Set in 1969 Los Angeles, Once Upon a Time in Hollywood tells the story of Rick Dalton, a fading TV star with a modest filmography, and his loyal stunt double, Cliff Booth as they attempt to save their careers in a Hollywood that’s moved beyond them. Separately, we also get a look into the life of Rick’s next-door neighbors, breakout director Roman Polanski and his wife, Sharon Tate, a rising actress. Meanwhile, Charles Manson and his “family” lurk around the edges of the story, waiting for their time to reveal themselves.
The title of Tarantino’s latest outing has been rightly called a tribute to Sergio Leone’s two films of similar names (Once Upon a Time in the West and Once Upon a Time in America), but after seeing the film, it’s clear that the title means more than that. In addition to being one of Tarantino’s most mellow and affectionate films, Once Upon a Time in Hollywood is, at its core, a fairytale and a moving tribute to things that are gone.
Once Upon a Time doesn’t have much of a narrative, but instead of relying on its humor and classic film references to pass the time (although those things are there), it relies on characters and relationships you care about. In their own ways, both Rick Dalton and Cliff Booth (played marvelously by Leonardo DiCaprio and Brad Pitt) face their own personal failures and how they fit into Hollywood as people whose popularity is declining further day by day. Rick’s chance to make it big is getting away from him, and it makes him wonder if he’s had any impact on the world around him at all. While the surface level fear is something that people inside the industry can relate to, the overarching fear of never finding your stride and growing old and irrelevant is something that most people can relate to.
I absolutely loved seeing the unique friendship of Rick and Cliff. DiCaprio and Pitt are great on their own, but when they get into a room together, you really do believe these guys are best friends. Cliff’s career has basically already come to an end, but it seems he’s more okay with it than Rick is. It sets up an interesting dynamic between himself and Rick, whose own fears inform the way he treats Cliff. Rick looks out for him and sticks his neck out to get him work because he knows that Cliff is closer to rock bottom than he is.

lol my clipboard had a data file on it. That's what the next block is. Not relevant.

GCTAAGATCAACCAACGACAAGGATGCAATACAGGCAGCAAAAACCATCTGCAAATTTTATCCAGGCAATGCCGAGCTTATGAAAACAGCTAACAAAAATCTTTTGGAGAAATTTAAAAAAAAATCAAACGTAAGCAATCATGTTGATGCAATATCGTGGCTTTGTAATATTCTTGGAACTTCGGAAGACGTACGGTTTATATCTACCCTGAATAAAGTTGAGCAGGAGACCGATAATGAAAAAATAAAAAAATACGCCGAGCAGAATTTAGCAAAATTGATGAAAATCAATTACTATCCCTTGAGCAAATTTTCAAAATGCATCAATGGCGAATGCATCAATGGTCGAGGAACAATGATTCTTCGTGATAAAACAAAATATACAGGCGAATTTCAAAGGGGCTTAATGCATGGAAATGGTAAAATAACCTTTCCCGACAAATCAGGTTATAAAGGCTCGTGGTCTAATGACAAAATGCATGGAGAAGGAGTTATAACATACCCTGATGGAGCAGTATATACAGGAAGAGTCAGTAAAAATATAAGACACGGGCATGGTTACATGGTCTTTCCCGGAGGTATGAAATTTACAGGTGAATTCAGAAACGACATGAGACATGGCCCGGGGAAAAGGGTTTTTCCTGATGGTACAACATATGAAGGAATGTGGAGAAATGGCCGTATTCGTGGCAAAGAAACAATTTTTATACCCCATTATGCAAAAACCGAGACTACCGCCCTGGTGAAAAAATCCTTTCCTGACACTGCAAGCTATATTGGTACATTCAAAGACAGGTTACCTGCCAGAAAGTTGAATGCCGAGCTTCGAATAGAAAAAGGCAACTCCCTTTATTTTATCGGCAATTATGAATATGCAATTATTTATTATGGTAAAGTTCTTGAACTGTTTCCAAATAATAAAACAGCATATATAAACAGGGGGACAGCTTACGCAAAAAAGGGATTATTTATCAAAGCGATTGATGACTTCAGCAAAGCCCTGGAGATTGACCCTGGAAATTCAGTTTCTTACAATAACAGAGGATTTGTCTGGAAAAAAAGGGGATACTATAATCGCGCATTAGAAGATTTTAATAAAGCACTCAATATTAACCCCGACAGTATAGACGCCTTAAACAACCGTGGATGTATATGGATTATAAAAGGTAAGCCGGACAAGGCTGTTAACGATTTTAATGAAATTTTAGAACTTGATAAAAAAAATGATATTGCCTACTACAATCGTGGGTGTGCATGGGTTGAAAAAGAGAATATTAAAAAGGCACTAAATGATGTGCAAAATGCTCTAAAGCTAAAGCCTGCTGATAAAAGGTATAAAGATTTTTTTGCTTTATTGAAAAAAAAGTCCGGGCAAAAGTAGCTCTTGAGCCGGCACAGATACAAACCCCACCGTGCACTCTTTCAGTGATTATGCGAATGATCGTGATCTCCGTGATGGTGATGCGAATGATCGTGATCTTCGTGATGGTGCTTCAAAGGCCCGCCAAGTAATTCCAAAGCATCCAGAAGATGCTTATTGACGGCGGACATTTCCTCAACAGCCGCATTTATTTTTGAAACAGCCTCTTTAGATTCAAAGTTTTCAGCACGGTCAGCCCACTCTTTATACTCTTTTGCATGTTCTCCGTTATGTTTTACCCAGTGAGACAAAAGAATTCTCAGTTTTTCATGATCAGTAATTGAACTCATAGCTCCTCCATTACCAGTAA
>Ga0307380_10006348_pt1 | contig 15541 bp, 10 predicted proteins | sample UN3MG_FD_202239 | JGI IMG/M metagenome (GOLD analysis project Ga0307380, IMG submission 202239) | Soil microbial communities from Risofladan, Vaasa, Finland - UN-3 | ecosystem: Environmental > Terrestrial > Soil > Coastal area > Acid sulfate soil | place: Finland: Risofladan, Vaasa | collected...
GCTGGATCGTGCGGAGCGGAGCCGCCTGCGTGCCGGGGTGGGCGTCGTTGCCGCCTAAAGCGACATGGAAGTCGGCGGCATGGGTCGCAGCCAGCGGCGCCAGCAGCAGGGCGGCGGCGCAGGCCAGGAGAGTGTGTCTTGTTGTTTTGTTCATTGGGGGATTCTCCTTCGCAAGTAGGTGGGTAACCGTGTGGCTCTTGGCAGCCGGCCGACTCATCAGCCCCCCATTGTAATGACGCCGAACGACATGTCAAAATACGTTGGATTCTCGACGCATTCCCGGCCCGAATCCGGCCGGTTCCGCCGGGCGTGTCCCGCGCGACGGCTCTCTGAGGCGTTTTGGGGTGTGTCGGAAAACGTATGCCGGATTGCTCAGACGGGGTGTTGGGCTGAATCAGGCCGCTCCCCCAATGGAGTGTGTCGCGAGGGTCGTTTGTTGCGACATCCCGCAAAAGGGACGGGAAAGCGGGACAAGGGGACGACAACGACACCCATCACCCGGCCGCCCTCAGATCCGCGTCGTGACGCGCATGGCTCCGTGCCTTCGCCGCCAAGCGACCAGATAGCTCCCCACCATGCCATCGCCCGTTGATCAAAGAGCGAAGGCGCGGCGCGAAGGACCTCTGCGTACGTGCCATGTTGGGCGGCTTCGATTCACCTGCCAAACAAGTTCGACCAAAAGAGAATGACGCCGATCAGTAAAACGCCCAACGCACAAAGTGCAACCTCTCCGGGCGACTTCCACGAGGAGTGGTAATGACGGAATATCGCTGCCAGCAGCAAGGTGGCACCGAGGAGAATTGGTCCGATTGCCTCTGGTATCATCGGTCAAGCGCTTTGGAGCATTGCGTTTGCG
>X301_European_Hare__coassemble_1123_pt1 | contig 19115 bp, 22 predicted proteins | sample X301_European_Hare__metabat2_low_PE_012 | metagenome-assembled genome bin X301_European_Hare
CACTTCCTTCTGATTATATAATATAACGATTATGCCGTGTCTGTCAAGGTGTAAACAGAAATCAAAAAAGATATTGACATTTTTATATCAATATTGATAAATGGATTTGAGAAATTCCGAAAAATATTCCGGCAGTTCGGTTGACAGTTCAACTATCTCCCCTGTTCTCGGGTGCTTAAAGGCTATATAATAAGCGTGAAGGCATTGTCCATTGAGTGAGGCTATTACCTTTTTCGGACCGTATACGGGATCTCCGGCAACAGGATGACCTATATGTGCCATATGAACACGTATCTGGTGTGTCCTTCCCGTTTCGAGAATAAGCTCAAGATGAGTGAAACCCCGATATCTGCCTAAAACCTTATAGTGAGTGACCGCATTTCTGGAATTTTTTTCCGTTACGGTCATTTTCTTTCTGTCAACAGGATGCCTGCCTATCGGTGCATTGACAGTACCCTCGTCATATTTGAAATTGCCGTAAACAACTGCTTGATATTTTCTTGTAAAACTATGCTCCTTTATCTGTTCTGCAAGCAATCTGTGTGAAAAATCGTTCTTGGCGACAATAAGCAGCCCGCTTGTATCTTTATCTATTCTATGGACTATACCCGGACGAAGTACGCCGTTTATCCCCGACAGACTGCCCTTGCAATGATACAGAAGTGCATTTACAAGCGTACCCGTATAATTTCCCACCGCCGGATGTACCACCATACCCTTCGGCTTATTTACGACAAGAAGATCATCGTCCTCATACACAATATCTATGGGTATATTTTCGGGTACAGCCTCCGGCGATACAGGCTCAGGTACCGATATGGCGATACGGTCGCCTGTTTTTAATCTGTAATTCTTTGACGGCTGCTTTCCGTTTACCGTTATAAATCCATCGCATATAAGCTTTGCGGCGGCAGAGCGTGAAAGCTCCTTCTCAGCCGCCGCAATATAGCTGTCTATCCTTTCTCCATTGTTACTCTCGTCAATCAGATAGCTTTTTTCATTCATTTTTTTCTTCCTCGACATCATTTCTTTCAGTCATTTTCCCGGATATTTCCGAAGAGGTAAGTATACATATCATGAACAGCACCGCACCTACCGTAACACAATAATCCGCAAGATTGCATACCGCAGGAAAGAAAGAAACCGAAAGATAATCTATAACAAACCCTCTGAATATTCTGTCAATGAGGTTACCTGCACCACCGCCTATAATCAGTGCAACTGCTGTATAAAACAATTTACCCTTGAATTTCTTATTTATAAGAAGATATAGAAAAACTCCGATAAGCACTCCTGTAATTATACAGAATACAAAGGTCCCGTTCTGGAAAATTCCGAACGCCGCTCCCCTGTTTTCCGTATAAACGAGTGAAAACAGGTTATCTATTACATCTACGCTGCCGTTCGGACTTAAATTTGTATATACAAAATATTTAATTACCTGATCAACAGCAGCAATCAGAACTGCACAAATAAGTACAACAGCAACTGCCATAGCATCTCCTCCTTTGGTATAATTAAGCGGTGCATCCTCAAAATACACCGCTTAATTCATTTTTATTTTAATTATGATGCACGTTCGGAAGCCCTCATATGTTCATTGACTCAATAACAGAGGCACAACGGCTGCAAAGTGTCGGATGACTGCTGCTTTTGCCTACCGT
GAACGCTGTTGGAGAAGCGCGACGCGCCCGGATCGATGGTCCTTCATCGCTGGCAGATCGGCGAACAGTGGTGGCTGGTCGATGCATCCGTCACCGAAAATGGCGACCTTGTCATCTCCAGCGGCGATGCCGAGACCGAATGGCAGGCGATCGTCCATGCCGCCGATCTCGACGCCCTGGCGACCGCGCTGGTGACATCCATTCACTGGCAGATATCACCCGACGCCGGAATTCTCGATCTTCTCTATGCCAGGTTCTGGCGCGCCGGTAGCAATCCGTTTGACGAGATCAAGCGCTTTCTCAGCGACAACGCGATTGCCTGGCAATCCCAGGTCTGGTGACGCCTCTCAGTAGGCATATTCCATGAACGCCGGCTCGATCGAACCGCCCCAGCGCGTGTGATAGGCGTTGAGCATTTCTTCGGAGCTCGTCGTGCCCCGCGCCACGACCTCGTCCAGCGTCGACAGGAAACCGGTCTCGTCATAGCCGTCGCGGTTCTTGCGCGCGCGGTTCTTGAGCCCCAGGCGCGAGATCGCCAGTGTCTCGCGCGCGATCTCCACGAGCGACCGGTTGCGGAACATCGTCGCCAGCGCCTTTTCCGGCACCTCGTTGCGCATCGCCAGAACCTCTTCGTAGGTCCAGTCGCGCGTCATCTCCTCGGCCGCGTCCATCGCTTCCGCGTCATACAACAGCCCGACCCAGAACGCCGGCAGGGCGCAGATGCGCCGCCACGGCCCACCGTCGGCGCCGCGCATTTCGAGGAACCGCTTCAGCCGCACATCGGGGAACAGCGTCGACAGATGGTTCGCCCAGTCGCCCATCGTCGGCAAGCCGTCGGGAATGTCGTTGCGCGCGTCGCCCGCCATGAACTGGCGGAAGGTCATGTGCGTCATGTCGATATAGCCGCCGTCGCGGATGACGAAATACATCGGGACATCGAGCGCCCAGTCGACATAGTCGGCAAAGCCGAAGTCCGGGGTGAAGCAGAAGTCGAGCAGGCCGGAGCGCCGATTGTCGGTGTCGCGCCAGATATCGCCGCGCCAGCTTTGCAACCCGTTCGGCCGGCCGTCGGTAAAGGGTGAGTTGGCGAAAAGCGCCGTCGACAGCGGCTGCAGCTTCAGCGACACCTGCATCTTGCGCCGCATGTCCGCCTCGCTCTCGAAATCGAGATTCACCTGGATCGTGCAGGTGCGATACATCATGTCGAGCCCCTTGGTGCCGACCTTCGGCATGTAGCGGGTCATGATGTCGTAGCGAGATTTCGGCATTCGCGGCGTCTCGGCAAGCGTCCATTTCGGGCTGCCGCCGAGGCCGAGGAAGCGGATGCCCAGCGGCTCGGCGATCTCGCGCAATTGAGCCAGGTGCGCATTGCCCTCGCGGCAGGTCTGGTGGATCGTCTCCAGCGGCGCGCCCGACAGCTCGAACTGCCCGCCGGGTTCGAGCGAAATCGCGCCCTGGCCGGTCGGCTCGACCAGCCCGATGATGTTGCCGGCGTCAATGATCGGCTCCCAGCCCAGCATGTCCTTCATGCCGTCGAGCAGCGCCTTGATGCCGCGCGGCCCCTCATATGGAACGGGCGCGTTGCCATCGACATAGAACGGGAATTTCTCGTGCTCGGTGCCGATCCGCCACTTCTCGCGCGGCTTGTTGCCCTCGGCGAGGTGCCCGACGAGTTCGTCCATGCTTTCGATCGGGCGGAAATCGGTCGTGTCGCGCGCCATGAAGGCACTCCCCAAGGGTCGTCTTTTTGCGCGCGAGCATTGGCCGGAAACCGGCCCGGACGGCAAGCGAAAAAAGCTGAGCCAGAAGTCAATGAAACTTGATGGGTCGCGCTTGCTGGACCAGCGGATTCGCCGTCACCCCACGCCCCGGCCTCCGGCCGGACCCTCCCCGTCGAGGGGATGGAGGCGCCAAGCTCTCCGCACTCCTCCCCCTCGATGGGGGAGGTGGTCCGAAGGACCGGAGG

And then…there’s Sharon Tate. For those of you who don’t know the true story, Sharon Tate was a real actress who existed and was tragically murdered along with three friends by the Manson family. If you’ve seen Tarantino’s movies, you know he’s not exactly sensitive when it comes to violence and controversial material, so I was extremely worried about how he would handle this terrible real-life incident. Thankfully, Once Upon a Time doesn’t treat Sharon Tate as a murder victim the way that history treats her. Sharon Tate is a joyful, vibrant, up-and-coming actress that just about everyone wants to be around. The film never treats her as anything but radiant.
In fact, “radiant” is a word I’d use to describe how Once Upon a Time paints its characters, setting, and era as a whole. The thing I love most about this film is that it knows that the story and where it’s going isn’t really the point. Once Upon a Time in Hollywood is about enjoying the ride, no matter what tomorrow may bring. Once Upon a Time is a hang-out film that taps into a strange kind of joy and hopefulness in radically changing times. Whether by abrupt disruption or the natural winds of change, the last vestiges of old Hollywood are going away, so take it all in and cherish what’s in front of you while you can.
There’s a line from one of from Inglourious Basterds that sticks out to me when I think of Once Upon a Time. In one scene, a character masquerading as a German-speaking Nazi is unmasked as a British spy, and when he realizes the jig is up, he says in English, “Well, if this is it, old boy, I hope you don’t mind if I go out speaking the King’s.”
Director Quentin Tarantino (who has essentially called Once Upon a Time his penultimate film before he retires) is going out speaking the King’s, or in this case, the language of old Hollywood and cinema, and what a memorable send-off he gives them.